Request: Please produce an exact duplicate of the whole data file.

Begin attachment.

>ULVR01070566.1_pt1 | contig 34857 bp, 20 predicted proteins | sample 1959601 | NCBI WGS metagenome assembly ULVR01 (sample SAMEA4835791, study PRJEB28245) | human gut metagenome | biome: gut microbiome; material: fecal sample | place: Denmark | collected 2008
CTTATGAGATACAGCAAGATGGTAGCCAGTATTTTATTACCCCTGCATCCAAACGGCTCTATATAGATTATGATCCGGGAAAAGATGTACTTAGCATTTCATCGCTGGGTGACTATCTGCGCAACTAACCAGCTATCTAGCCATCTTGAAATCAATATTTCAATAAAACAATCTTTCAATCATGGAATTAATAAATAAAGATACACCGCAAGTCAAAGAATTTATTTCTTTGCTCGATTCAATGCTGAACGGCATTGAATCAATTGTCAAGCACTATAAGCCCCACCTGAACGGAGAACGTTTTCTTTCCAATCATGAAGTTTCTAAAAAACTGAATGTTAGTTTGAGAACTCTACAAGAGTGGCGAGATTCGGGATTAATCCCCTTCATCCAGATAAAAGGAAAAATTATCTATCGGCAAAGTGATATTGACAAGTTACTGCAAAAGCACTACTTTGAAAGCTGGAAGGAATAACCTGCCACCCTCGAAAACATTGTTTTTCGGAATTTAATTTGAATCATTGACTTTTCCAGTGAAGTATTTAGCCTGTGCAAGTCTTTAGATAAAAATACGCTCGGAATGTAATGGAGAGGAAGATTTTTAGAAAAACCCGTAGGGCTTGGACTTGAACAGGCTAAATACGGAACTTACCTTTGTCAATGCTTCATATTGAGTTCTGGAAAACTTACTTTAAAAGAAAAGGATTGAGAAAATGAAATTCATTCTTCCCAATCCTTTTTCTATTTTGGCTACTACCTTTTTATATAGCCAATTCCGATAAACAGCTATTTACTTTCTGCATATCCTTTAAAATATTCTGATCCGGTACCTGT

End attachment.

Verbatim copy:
>ULVR01070566.1_pt1 | contig 34857 bp, 20 predicted proteins | sample 1959601 | NCBI WGS metagenome assembly ULVR01 (sample SAMEA4835791, study PRJEB28245) | human gut metagenome | biome: gut microbiome; material: fecal sample | place: Denmark | collected 2008
CTTATGAGATACAGCAAGATGGTAGCCAGTATTTTATTACCCCTGCATCCAAACGGCTCTATATAGATTATGATCCGGGAAAAGATGTACTTAGCATTTCATCGCTGGGTGACTATCTGCGCAACTAACCAGCTATCTAGCCATCTTGAAATCAATATTTCAATAAAACAATCTTTCAATCATGGAATTAATAAATAAAGATACACCGCAAGTCAAAGAATTTATTTCTTTGCTCGATTCAATGCTGAACGGCATTGAATCAATTGTCAAGCACTATAAGCCCCACCTGAACGGAGAACGTTTTCTTTCCAATCATGAAGTTTCTAAAAAACTGAATGTTAGTTTGAGAACTCTACAAGAGTGGCGAGATTCGGGATTAATCCCCTTCATCCAGATAAAAGGAAAAATTATCTATCGGCAAAGTGATATTGACAAGTTACTGCAAAAGCACTACTTTGAAAGCTGGAAGGAATAACCTGCCACCCTCGAAAACATTGTTTTTCGGAATTTAATTTGAATCATTGACTTTTCCAGTGAAGTATTTAGCCTGTGCAAGTCTTTAGATAAAAATACGCTCGGAATGTAATGGAGAGGAAGATTTTTAGAAAAACCCGTAGGGCTTGGACTTGAACAGGCTAAATACGGAACTTACCTTTGTCAATGCTTCATATTGAGTTCTGGAAAACTTACTTTAAAAGAAAAGGATTGAGAAAATGAAATTCATTCTTCCCAATCCTTTTTCTATTTTGGCTACTACCTTTTTATATAGCCAATTCCGATAAACAGCTATTTACTTTCTGCATATCCTTTAAAATATTCTGATCCGGTACCTGT